Justice

Ice Cube Just Told Conan the Blunt Truth About Police Brutality

Ice Cube spoke about police brutality last night on Conan O'Brien's show. The hip-hop artist and actor, who co-wrote NWA's protest song "Fuck Tha Police" in 1988, has a unique perspective as he's publicly discussed police brutality for almost three decades. Last night, he addressed the ebb and flow of public attention to this issue after Conan pointed out that many Americans naively thought that the problem had faded since NWA released the song.


"There was almost a feeling in this country...by people who were not in touch that we've gotten past [police brutality], but that's all we read about in the news these days. That issue has not gone away," Conan said. "How does it feel that you were talking about that twenty-some-odd years ago, and it's still the issue right now facing America?"

"It doesn't feel good that the issue is still relevant," Ice Cube responded. "I thought we were speaking on something people didn't know about it, and we realized that people knew about it and just kind of brushed it under the rug."

The song "Fuck tha police" was so controversial when it was released in 1988 that the FBI sent a letter of warning to N.W.A for celebrating "violence against and disrespect" for authorities. In June, NWA members Ice Cube, MC Ren, and DJ Yella reunited and performed the song at the BET Experience in Los Angeles. The rappers performed while footage of Black Lives Matter protests, the police shooting of unarmed, Black man Walter Scott, and other recent relevant moments played behind them.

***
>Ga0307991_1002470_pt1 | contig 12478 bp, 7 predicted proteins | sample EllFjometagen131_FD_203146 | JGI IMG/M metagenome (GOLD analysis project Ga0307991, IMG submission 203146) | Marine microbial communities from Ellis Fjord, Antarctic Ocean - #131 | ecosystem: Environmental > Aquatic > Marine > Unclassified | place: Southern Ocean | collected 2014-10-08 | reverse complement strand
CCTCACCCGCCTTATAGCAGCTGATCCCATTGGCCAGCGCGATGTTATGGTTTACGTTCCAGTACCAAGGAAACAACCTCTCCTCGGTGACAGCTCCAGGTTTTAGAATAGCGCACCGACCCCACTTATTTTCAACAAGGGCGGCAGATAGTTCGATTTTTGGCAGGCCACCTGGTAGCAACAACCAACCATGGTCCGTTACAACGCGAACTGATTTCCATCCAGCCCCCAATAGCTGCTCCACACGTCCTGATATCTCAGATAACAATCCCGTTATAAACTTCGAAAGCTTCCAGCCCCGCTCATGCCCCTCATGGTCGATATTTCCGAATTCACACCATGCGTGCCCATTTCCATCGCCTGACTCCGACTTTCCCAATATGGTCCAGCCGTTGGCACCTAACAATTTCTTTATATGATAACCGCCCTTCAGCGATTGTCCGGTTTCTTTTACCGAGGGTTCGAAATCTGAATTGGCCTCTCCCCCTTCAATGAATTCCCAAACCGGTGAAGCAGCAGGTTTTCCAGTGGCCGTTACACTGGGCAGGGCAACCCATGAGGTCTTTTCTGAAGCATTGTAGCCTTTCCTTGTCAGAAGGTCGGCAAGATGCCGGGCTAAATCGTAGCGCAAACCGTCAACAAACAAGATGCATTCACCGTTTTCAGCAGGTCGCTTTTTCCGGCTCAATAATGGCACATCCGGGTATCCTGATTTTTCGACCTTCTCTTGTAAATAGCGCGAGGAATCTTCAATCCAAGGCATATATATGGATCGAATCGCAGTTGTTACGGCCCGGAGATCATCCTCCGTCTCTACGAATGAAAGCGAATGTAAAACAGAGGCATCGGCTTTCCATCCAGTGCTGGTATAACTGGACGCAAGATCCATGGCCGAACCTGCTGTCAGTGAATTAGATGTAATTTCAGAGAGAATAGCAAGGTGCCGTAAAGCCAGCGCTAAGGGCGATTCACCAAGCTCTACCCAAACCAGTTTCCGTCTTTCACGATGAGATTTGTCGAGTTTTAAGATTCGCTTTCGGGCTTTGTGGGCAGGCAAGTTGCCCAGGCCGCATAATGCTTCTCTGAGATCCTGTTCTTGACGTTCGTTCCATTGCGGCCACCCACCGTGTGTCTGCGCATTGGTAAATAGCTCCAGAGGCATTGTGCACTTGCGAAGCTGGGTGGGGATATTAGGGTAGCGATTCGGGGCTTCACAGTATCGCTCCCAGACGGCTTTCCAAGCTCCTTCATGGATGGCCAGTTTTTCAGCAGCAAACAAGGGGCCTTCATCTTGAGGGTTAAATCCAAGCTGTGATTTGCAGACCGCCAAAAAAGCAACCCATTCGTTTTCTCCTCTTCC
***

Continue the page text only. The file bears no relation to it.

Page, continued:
On Conan, Ice Cube discussed the need for more oversight of police.

"We got to hold people accountable, whether they are in uniform or out of uniform, when they abuse people, we got to hold them accountable," he said.

Despite what has felt like a step backwards in police treatment of Black people, Ice Cube's sentiment on Conan seemed to be hopeful.

"Basically, you know, the public shame of a cop stepping over the line, I think, is starting to penetrate these issues, these cops, and, you know, hopefully we get some kind of understanding."

A film biopic of NWA comes out on Friday.